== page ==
I hope SS can see beyond her wants and deal with her needs before the inevitable crisis arrives. I wonder how MIL would feel if she didn't have 24hr support. She obviously needs a team to look after her. If you tell any new potential carers and SS what the real situation is I imagine things will quickly come to a head.

    I agree with canary - try subterfuge to get her somewhere safe. I've read of people presenting a home as a hotel, or even as going "out to lunch" and leaving the caree there. I expect the staff at the carehomes will have their own ideas too.
    Best of luck!
     
  7. Champers

    Champers Registered User

    Jan 3, 2019
    74
    Thank you very much for all your replies. They have been so useful and makes us feel less of the ‘bad guys’ because we had suggested a care home. It’s not been helped by a couple of her well meaning neighbours visiting and telling her she doesn’t have to do anything she doesn’t want, without them understanding her complex needs and seeing the whole picture.

    The carer told us that a report had been written by the care agency manager because MIL had told her that we had ‘threatened’ to put her in a care home - not true. We tried to discuss it with her to keep her in the loop and for her to be involved in such an important decision. I gather she also told the practise nurse who was visiting to dress her leg, the mobile podiatrist and the hairdresser the same. I guess because she hasn’t had a formal diagnosis of dementia, it’s assumed that she is of sound mind and free to make her own decisions.

    Yesterday afternoon she ended up back in hospital. She was very breathless and in pain so, following a call to 111, a doctor came out and arranged for her to be readmitted. She has told everyone who has spoken to her, including us, that the reason she is back in hospital is as a result of her having a fall and “smashing her head” That’s definitely not true, so further evidence that she is very confused.

    We have insisted that we speak to the discharge team before they release her next time as this might be the ideal opportunity for her to go into a home to ‘convalesce’ Understandably, the NHS really don’t want her occupying a bed for longer than necessary and are already talking about sending her home at the first opportunity. MIL clearly isn’t grasping that the home care isn’t working - she’s already become almost obsessively attached to her carer whom she thinks is there to wait on her 24 hours a day and doesn’t seem to grasp that she is only temporary and has already told us she is leaving at the end of June. This particular woman is adorable and treats MIL like her own granny but because she is so kind and biddable, MIL has told the ward staff that everything is absolute fine at home as *****, the carer, is her friend and will be living and looking after her forever.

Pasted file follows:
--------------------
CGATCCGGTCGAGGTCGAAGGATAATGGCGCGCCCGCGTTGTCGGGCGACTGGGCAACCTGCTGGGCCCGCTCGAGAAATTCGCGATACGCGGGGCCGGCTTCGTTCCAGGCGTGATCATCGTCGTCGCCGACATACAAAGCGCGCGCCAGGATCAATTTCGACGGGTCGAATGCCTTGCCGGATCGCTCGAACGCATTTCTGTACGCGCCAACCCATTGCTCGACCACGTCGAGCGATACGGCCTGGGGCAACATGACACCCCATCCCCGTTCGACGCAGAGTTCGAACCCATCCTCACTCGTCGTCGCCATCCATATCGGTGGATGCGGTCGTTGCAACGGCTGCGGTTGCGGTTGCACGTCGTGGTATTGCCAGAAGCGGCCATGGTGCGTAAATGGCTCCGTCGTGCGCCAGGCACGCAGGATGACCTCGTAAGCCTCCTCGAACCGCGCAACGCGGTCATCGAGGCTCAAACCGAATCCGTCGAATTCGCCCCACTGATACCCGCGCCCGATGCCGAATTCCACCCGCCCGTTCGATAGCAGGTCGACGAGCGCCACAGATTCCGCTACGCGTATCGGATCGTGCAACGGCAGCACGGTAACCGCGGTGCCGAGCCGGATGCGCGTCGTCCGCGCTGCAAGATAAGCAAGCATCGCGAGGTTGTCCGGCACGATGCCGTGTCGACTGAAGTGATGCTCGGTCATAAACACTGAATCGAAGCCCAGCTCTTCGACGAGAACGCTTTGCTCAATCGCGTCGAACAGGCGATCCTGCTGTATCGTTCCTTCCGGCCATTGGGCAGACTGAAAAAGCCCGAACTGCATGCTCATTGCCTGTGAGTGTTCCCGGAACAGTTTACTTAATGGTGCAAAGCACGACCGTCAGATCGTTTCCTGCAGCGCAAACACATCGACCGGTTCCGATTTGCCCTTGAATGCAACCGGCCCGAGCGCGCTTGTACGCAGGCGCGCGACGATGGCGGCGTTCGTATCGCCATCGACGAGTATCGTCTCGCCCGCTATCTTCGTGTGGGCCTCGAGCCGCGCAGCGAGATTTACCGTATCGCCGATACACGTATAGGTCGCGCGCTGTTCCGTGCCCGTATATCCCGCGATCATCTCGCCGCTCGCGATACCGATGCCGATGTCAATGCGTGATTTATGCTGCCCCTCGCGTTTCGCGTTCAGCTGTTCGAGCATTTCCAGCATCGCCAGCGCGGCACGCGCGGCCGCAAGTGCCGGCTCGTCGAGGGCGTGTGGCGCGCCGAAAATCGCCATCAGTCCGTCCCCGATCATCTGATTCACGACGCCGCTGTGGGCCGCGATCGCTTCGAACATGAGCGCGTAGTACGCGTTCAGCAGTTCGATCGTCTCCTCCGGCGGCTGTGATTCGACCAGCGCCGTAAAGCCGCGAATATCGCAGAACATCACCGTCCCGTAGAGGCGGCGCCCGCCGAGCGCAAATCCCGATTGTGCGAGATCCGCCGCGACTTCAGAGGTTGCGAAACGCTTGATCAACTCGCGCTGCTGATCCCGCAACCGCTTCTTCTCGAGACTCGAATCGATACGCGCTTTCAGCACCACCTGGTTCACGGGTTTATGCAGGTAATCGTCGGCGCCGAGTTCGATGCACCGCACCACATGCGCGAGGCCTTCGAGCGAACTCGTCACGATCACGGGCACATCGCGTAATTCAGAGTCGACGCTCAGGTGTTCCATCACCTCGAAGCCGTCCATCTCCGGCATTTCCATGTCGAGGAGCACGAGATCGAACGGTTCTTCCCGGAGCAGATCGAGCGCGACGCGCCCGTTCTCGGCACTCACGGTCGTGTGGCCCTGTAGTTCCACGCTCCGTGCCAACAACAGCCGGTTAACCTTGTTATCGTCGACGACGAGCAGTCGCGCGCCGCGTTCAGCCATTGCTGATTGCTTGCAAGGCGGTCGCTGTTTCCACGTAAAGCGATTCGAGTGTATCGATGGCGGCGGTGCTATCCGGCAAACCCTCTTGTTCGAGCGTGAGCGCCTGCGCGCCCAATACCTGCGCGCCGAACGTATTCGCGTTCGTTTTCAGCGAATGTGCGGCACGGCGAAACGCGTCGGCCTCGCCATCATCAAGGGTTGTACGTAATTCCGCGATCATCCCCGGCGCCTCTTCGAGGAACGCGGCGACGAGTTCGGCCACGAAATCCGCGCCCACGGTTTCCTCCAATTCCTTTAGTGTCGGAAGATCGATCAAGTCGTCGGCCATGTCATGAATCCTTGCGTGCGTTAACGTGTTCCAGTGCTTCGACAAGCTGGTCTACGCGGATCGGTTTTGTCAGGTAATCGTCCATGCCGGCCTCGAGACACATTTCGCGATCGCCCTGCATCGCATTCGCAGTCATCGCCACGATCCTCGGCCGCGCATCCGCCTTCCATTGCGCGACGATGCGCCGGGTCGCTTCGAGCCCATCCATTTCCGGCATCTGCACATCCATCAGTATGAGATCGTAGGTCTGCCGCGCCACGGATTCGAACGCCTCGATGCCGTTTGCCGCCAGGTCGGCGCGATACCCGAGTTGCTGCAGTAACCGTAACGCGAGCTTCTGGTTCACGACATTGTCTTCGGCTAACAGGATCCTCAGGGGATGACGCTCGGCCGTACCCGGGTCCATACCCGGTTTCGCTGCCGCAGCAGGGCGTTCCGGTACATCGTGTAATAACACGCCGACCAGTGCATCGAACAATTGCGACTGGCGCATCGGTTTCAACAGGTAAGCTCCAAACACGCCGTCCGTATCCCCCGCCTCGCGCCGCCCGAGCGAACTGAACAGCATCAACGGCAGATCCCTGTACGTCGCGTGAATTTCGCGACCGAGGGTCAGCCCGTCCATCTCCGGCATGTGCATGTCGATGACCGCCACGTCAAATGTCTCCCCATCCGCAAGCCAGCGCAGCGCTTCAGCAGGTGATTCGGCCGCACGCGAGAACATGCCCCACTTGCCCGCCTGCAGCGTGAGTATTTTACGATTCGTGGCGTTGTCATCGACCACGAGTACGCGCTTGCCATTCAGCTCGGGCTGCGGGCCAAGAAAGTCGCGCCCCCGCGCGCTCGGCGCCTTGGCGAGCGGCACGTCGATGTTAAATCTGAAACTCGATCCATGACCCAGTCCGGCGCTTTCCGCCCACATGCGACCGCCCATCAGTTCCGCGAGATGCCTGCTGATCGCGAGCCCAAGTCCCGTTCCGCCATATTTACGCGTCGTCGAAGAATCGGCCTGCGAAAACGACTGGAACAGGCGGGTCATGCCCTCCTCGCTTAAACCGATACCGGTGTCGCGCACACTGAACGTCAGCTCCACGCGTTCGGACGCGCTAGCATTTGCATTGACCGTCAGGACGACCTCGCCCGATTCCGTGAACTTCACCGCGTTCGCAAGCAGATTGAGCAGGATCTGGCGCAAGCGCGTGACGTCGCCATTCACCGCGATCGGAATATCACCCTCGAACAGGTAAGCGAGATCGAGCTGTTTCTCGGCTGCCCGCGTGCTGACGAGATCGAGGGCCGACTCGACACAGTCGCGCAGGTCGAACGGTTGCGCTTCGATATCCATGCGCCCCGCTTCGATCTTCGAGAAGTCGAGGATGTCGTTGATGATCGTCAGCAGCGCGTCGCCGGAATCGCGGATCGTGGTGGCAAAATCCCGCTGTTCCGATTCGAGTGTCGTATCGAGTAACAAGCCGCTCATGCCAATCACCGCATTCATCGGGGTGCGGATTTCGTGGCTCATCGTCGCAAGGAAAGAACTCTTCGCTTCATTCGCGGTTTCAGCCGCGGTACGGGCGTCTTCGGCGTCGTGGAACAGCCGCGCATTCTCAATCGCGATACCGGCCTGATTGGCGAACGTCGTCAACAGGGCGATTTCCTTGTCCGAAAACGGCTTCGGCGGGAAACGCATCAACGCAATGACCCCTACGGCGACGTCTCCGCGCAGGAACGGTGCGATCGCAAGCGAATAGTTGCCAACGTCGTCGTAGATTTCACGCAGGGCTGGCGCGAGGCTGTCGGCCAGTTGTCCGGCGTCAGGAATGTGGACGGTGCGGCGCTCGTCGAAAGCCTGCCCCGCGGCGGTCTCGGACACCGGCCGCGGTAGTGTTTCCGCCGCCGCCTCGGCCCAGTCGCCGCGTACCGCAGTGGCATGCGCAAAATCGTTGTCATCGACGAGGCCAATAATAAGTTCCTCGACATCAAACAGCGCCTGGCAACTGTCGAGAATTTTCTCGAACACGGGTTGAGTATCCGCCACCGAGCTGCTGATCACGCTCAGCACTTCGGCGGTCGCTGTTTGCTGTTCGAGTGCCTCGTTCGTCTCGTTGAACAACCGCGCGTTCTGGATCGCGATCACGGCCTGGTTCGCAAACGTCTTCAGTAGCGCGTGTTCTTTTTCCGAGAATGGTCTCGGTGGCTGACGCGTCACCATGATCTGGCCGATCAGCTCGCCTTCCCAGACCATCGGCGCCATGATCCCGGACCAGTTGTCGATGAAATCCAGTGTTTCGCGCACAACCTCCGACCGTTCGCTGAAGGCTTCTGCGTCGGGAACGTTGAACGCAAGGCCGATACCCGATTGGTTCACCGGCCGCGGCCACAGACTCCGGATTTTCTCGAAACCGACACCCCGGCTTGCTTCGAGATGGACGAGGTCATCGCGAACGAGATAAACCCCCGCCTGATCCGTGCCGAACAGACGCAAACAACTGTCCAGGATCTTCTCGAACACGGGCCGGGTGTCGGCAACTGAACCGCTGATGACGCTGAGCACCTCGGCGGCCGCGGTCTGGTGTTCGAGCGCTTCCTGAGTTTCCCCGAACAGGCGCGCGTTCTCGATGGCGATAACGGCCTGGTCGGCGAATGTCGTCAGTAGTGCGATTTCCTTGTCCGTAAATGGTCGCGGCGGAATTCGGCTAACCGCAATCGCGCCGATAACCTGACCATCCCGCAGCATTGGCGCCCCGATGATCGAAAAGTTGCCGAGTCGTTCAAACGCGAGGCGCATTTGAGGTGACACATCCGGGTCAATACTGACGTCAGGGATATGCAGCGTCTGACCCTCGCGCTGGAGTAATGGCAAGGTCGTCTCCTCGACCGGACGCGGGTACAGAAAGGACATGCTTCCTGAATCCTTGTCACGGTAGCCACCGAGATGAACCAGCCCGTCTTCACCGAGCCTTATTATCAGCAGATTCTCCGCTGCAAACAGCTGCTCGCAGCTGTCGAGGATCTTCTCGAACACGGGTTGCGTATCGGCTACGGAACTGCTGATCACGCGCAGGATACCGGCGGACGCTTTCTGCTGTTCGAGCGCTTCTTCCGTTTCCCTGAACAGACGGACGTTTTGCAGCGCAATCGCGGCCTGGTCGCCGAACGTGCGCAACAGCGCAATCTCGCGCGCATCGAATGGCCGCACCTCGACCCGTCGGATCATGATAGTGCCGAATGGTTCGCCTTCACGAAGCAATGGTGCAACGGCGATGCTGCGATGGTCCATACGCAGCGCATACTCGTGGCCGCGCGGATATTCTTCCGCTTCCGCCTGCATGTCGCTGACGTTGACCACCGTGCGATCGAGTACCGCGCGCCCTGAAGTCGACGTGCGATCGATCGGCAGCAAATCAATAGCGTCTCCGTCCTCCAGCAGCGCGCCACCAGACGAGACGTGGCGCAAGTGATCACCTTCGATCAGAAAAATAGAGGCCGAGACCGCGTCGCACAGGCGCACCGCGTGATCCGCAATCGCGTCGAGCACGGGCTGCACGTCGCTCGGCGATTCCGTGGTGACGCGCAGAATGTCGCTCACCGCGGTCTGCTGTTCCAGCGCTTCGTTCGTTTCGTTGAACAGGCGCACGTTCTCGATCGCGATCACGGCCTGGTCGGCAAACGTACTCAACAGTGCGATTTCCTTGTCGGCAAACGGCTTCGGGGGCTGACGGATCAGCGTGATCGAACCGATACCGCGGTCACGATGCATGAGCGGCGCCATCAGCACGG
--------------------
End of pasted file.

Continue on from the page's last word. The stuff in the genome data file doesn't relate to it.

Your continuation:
8. canary

    canary Registered User

    Feb 25, 2014
    9,642
    Female
    South coast
    Insist on seeing the hospital Social Worker and make sure that they understand the true position.
    Dig your heels in and refuse to bring her back (it might be prudent to remove her house keys) until proper care is sorted.
     
  9. Bunpoots

    Bunpoots Registered User

    Apr 1, 2016
    2,680
    Nottinghamshire
    I had to do this for my dad last summer. Hospital weren't pleased so as canary says - be prepared to dig your heels in!!
     
  10. 50AMPfused

    50AMPfused Registered User

    May 10, 2013
    4
    West Yorks
    Once I had a long convo with the doctor on the geriatric ward and she soon realised we were suffering carer fatigue, and she arranged 2 weeks in the community rehab hospital for mum. A chance for assessment and proper discussion with Health Care profs (doc, occupational therapists etc) and Soc Services. Even if they won't authorise it, you can. We did that for FIL once when SS said he was fit to go home, MIL didn't want him home so we put him respite while things were sorted and he was assessed - he ended up staying there permanently.
    Do you have power of attorney? MIL would have to have mental capacity to agree to that, if she doesn't then someone else has to decide what is in her best interests. Don't get too stressed, it will all get sorted eventually. Best wishes x
     
  11. Champers

    Champers Registered User

    Jan 3, 2019
    74
    Fingers crossed that we may have made some progress.

    Whilst visiting MIL today, we were told that she is medically fit and can leave hospital (can just about shuffle 5 steps whilst bent double over Zimmer frame and shrieks in pain when she sits down!)

    I managed to waylay the OT and explained the dilemma we were having and, thanks to all you lovely people who offered suggestions, I was able to say that her needs were so complex, she needed a team to care for for her and that we were as concerned about her mental welfare too. I’ve been methodically recording every single incident so could back everything with evidence and examples. It probably helped that she’s been quite disturbed on the ward at night too.

    The OT spoke very diplomatically to MIL and suggested very kindly that perhaps a little break in a nursing home for some respite care “whilst a few more things are sorted out at home” Hearing it from a staff member seemed to have a better result - assuming she hasn’t forgotten again tomorrow - and she agreed that it sounded like a good idea.

    The care home manager said she will pop in tomorrow and introduce herself to MIL too and that she will also tell that, at the moment, it is only a short term plan. We had a chat with her carer and told her that it might also not be a good idea for her to visit whilst she’s still in hospital as I’m convinced that once MIL sees her, it’ll all kick off again and she’ll insist that she goes home with her.